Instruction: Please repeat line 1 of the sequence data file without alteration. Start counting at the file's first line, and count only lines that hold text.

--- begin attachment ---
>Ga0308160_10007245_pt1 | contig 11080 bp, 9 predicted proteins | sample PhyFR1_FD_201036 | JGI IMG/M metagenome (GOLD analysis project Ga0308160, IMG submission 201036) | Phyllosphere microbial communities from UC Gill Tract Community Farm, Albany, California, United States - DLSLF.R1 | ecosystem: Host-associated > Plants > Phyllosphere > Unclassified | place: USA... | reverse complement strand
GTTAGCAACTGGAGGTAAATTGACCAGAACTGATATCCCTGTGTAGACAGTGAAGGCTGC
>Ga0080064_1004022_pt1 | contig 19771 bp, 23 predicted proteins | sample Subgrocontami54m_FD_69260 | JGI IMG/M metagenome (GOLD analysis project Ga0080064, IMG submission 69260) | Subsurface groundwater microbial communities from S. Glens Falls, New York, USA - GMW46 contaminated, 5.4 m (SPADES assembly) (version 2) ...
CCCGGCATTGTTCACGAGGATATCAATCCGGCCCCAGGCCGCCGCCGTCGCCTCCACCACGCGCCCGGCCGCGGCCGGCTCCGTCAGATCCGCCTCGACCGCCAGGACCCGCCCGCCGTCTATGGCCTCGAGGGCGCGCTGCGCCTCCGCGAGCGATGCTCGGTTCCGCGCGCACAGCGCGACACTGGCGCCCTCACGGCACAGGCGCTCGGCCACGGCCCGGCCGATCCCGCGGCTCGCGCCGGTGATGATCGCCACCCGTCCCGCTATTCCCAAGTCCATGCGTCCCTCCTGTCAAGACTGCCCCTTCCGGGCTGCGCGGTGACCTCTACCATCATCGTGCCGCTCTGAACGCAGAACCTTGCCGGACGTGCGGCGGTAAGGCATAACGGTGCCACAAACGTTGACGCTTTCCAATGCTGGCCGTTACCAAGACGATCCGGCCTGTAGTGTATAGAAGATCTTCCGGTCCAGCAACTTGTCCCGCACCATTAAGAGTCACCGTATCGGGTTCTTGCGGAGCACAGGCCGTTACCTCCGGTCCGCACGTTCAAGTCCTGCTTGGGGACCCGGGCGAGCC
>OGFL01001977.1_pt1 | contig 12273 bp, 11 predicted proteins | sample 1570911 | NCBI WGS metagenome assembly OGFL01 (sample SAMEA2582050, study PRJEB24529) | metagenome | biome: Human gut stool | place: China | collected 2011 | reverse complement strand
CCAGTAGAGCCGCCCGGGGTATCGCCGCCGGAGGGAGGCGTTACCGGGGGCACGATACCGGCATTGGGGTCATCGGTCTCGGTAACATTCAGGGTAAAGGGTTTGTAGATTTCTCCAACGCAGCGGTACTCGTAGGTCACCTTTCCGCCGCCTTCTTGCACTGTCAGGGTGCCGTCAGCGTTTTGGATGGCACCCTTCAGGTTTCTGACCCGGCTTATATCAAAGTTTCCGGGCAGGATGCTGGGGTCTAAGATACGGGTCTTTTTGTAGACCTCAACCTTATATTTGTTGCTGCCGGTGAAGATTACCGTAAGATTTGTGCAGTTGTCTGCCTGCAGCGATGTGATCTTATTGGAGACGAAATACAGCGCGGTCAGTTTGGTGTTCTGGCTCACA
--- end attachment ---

>Ga0308160_10007245_pt1 | contig 11080 bp, 9 predicted proteins | sample PhyFR1_FD_201036 | JGI IMG/M metagenome (GOLD analysis project Ga0308160, IMG submission 201036) | Phyllosphere microbial communities from UC Gill Tract Community Farm, Albany, California, United States - DLSLF.R1 | ecosystem: Host-associated > Plants > Phyllosphere > Unclassified | place: USA... | reverse complement strand